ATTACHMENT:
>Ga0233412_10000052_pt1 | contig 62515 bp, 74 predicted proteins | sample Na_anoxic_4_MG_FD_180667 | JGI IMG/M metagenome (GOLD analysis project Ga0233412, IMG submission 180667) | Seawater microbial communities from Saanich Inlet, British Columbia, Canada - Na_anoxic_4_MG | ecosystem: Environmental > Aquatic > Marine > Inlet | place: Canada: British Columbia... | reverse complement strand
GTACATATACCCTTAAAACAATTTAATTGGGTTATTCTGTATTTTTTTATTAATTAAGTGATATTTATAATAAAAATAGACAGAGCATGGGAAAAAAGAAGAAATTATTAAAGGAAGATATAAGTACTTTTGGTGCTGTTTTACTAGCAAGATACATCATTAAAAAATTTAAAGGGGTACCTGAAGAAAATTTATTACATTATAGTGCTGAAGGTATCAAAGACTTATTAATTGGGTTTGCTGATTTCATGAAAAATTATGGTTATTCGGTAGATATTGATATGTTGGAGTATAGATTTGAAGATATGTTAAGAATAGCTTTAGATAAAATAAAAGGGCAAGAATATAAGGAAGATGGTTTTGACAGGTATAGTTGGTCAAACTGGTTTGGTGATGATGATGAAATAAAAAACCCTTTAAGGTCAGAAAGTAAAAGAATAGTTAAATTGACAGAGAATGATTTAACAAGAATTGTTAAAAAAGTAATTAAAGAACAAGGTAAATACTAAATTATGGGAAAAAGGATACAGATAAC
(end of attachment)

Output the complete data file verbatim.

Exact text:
>Ga0233412_10000052_pt1 | contig 62515 bp, 74 predicted proteins | sample Na_anoxic_4_MG_FD_180667 | JGI IMG/M metagenome (GOLD analysis project Ga0233412, IMG submission 180667) | Seawater microbial communities from Saanich Inlet, British Columbia, Canada - Na_anoxic_4_MG | ecosystem: Environmental > Aquatic > Marine > Inlet | place: Canada: British Columbia... | reverse complement strand
GTACATATACCCTTAAAACAATTTAATTGGGTTATTCTGTATTTTTTTATTAATTAAGTGATATTTATAATAAAAATAGACAGAGCATGGGAAAAAAGAAGAAATTATTAAAGGAAGATATAAGTACTTTTGGTGCTGTTTTACTAGCAAGATACATCATTAAAAAATTTAAAGGGGTACCTGAAGAAAATTTATTACATTATAGTGCTGAAGGTATCAAAGACTTATTAATTGGGTTTGCTGATTTCATGAAAAATTATGGTTATTCGGTAGATATTGATATGTTGGAGTATAGATTTGAAGATATGTTAAGAATAGCTTTAGATAAAATAAAAGGGCAAGAATATAAGGAAGATGGTTTTGACAGGTATAGTTGGTCAAACTGGTTTGGTGATGATGATGAAATAAAAAACCCTTTAAGGTCAGAAAGTAAAAGAATAGTTAAATTGACAGAGAATGATTTAACAAGAATTGTTAAAAAAGTAATTAAAGAACAAGGTAAATACTAAATTATGGGAAAAAGGATACAGATAAC